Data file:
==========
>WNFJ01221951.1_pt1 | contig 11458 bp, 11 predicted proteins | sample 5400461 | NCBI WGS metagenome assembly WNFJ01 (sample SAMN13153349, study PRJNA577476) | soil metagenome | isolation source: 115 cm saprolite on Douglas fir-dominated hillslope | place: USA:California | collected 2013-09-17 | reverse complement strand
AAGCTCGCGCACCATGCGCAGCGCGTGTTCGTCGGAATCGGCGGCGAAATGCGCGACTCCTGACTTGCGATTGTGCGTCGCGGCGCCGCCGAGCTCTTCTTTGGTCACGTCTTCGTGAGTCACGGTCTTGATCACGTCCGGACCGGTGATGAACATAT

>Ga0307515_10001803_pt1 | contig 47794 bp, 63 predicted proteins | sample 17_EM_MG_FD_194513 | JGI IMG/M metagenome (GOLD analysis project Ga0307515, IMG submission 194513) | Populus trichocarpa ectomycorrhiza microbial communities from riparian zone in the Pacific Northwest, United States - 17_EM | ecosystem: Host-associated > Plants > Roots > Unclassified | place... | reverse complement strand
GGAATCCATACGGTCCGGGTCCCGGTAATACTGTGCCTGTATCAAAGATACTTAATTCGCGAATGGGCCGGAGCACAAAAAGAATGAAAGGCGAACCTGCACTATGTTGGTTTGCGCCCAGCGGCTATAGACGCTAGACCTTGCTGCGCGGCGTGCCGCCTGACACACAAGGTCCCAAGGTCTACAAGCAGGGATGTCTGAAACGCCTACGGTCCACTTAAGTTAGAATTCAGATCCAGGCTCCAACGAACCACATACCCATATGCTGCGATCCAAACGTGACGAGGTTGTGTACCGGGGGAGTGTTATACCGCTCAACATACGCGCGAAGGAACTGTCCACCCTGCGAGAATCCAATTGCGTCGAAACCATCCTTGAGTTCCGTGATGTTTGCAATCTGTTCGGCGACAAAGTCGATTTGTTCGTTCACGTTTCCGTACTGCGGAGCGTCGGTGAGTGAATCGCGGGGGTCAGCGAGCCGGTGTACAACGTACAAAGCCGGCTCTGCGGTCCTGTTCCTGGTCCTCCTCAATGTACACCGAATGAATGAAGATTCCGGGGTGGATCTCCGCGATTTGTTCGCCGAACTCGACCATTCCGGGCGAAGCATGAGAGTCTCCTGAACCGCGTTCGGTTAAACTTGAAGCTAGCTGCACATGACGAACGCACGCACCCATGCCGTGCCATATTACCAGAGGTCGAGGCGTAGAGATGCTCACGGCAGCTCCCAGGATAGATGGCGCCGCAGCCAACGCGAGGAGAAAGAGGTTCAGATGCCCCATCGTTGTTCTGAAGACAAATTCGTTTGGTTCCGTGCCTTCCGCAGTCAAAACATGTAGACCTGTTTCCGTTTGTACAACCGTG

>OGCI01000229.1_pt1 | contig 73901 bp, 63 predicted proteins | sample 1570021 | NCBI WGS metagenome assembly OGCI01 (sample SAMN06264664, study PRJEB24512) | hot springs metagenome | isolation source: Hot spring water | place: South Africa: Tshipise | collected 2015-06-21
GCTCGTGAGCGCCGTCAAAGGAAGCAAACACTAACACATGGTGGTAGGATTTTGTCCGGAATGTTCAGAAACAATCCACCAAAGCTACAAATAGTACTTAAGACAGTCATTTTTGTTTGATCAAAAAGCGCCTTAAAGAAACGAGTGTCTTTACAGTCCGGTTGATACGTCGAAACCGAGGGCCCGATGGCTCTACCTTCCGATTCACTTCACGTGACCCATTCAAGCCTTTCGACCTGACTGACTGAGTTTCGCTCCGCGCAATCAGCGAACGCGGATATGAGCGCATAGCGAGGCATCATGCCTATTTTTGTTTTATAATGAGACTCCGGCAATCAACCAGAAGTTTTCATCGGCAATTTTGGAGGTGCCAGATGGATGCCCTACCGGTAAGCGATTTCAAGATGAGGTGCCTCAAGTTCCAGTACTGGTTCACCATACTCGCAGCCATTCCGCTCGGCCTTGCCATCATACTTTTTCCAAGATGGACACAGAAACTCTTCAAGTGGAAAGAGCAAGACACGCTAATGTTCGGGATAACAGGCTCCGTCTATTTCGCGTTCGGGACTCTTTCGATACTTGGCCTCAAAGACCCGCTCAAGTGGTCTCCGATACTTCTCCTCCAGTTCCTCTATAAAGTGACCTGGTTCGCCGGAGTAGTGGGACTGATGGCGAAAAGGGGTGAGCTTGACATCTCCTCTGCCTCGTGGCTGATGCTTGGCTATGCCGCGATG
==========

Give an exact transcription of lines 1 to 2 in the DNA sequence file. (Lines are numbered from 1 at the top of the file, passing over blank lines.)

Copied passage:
>WNFJ01221951.1_pt1 | contig 11458 bp, 11 predicted proteins | sample 5400461 | NCBI WGS metagenome assembly WNFJ01 (sample SAMN13153349, study PRJNA577476) | soil metagenome | isolation source: 115 cm saprolite on Douglas fir-dominated hillslope | place: USA:California | collected 2013-09-17 | reverse complement strand
AAGCTCGCGCACCATGCGCAGCGCGTGTTCGTCGGAATCGGCGGCGAAATGCGCGACTCCTGACTTGCGATTGTGCGTCGCGGCGCCGCCGAGCTCTTCTTTGGTCACGTCTTCGTGAGTCACGGTCTTGATCACGTCCGGACCGGTGATGAACATAT